• Green tea contains the nutrient L-theanine which can help improve mood and focus. L-theanine is a potent amino acid that acts as a relaxing agent without sedative effects or any of the negative side-effects of Valium or Xanax. However, it works in a similar fashion by interacting with brain receptors to increase dopamine, GABA and glycine levels in the brain. This produces a sense of calm and reduces the perception of stress. (4,5)

Suggestions: While you can get each individual herb as a tea, the best strategy is opting for a blend that combines the therapeutic power of these herbs! Two extremely effective blends are HAPPY and SMART by Wild Leaf Active Tea. In particular, HAPPY’s joyful blend of organic whole leaf tulsi and chamomile will have you relaxed in no time.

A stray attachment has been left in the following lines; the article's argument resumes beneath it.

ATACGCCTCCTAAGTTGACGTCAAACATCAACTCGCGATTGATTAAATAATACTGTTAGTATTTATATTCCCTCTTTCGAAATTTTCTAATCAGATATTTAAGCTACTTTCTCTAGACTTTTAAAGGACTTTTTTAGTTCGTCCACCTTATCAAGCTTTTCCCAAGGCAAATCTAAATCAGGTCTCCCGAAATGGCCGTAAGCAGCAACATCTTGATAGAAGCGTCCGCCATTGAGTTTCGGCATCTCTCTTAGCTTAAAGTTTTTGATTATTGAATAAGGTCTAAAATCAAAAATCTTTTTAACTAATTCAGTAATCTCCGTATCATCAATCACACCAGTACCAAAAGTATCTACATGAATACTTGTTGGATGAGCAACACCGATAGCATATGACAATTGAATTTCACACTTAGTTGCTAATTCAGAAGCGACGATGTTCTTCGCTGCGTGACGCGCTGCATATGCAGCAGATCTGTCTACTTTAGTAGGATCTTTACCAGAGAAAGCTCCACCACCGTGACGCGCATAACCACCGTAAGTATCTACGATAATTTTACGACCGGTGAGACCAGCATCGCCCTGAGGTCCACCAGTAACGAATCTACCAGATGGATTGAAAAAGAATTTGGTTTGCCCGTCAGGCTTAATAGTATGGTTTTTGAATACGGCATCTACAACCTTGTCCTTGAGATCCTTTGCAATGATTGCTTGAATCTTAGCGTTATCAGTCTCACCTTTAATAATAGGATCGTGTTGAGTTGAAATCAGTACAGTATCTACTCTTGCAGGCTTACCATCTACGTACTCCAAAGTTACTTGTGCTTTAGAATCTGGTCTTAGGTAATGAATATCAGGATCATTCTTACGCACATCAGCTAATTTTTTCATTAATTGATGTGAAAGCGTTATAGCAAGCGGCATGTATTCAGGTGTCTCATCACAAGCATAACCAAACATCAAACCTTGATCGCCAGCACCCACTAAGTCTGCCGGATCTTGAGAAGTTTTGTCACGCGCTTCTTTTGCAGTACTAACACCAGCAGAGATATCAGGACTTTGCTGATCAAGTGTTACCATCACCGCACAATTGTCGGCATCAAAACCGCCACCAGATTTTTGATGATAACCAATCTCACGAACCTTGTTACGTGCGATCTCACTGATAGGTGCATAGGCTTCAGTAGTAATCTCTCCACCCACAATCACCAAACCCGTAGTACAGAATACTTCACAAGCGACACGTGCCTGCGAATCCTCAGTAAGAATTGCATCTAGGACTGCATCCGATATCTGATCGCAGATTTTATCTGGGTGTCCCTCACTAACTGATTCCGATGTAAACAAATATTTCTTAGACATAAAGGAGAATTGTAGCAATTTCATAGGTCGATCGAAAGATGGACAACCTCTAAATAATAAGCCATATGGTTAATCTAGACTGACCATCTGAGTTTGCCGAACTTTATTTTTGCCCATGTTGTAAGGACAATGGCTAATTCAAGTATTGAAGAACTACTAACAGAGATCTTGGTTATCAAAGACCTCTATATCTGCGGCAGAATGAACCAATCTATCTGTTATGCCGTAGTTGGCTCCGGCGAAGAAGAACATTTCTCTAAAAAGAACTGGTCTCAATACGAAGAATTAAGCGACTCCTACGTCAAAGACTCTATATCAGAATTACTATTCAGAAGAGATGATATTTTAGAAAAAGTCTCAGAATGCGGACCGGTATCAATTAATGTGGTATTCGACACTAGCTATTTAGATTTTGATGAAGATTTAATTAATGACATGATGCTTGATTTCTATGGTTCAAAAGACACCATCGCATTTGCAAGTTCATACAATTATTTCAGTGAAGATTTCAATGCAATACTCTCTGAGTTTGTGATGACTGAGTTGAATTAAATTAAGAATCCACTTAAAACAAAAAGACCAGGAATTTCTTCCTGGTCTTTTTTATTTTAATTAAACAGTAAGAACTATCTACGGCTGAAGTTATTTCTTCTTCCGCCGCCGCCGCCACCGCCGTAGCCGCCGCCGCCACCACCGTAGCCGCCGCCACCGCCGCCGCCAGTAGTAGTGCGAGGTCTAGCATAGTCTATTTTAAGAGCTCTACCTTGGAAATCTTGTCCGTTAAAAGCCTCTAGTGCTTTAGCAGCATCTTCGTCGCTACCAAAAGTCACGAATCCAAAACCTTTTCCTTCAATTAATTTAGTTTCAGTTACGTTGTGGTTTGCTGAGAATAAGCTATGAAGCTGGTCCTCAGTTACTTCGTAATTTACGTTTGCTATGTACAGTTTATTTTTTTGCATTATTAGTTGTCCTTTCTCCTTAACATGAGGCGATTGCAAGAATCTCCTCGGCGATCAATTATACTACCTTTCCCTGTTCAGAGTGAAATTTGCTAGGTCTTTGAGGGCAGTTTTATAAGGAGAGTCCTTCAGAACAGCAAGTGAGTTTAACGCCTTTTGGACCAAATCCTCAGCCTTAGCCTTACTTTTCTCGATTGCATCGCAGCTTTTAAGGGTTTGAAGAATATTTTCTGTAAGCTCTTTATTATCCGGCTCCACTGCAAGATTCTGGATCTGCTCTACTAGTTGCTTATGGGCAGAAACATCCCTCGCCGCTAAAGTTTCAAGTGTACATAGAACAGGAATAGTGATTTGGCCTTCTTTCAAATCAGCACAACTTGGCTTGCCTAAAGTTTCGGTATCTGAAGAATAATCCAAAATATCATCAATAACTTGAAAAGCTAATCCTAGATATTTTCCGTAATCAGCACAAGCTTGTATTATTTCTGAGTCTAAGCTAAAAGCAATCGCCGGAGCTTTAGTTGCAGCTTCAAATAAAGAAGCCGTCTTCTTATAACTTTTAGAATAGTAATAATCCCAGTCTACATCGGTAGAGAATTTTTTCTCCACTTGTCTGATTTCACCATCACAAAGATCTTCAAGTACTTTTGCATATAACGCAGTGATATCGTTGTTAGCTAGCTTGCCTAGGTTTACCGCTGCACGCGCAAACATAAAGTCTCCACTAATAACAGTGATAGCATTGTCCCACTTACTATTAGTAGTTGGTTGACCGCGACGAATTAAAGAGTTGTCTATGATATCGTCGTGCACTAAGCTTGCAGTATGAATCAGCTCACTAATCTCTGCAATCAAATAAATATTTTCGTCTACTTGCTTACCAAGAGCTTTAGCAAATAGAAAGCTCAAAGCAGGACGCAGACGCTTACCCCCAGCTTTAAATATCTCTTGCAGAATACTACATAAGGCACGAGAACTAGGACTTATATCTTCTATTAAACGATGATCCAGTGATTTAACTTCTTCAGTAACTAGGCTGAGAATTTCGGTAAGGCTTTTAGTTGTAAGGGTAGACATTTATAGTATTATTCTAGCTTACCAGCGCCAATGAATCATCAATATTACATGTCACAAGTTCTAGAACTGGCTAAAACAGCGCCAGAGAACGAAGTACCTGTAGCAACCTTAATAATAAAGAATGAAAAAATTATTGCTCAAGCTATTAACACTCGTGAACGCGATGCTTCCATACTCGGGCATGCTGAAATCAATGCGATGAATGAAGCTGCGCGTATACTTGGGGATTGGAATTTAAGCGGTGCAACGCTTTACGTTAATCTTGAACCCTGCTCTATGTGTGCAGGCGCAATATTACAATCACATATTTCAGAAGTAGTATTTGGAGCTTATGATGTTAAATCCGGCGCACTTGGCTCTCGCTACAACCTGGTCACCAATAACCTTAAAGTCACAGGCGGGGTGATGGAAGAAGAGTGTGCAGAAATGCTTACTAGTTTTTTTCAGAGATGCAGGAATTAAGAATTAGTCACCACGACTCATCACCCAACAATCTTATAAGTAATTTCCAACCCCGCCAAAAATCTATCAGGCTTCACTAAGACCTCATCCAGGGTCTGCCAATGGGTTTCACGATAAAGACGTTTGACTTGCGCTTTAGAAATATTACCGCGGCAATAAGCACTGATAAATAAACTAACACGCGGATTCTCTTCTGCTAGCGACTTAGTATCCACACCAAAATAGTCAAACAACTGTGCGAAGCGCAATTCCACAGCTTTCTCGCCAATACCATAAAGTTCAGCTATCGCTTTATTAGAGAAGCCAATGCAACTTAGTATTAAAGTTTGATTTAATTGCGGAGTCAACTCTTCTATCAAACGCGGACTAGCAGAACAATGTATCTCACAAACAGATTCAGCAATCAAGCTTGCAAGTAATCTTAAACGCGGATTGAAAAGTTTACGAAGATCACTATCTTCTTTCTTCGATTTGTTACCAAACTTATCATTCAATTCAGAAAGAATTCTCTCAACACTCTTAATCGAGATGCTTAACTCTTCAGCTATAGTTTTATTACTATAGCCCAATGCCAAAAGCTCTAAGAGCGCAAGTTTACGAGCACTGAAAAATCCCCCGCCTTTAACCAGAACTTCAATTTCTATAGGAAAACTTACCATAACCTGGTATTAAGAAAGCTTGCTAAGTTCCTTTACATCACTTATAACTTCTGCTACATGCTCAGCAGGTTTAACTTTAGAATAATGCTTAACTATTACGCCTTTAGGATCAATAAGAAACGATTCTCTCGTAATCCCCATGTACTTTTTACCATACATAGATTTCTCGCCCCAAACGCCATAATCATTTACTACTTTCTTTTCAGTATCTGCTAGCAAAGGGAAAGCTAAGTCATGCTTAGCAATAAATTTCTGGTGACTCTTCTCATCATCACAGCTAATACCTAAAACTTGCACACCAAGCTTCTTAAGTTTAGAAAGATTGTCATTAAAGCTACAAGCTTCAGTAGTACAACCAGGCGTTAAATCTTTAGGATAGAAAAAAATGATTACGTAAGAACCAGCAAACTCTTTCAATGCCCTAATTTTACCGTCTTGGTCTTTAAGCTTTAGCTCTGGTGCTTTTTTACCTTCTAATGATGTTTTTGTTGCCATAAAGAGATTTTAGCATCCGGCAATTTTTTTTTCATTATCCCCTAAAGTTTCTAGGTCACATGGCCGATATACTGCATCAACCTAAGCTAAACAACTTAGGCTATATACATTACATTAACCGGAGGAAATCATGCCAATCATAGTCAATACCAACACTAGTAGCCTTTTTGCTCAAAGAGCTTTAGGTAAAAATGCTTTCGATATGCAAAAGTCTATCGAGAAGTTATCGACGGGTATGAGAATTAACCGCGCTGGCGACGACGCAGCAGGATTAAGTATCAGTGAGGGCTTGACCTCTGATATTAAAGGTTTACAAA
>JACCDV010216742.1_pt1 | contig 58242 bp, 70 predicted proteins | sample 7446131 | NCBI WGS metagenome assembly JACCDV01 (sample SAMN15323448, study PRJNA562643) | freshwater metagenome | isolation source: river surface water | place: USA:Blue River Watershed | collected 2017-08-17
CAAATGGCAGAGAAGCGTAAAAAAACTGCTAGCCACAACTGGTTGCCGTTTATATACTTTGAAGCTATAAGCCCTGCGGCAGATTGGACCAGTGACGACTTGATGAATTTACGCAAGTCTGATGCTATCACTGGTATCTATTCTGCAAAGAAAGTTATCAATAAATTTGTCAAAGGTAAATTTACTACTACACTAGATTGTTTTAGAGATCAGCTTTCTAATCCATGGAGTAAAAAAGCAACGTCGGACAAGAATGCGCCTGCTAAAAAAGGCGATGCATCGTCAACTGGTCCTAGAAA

Symptom: Sugar Cravings


  • Cinnamon is well known for its use amongst diabetics in order to help keep blood sugar under control. Cinnamon in tea or sprinkled over your morning oatmeal will help regulate your blood sugar levels and keep cravings at bay. (6)

Fennel Seed

  • Fennel seed is great at helping to improve digestion as well as also help regulate blood sugar levels and cravings similar to cinnamon. (7)

Ginseng Root

  • This is an adaptogenic herb that helps your body copy with stress and provides some needed relief to the adrenal glands. Fortunately, it also helps regulate blood sugar levels, improves insulin sensitivity,  and has anti-obesity properties. (8,9)

Puerh Tea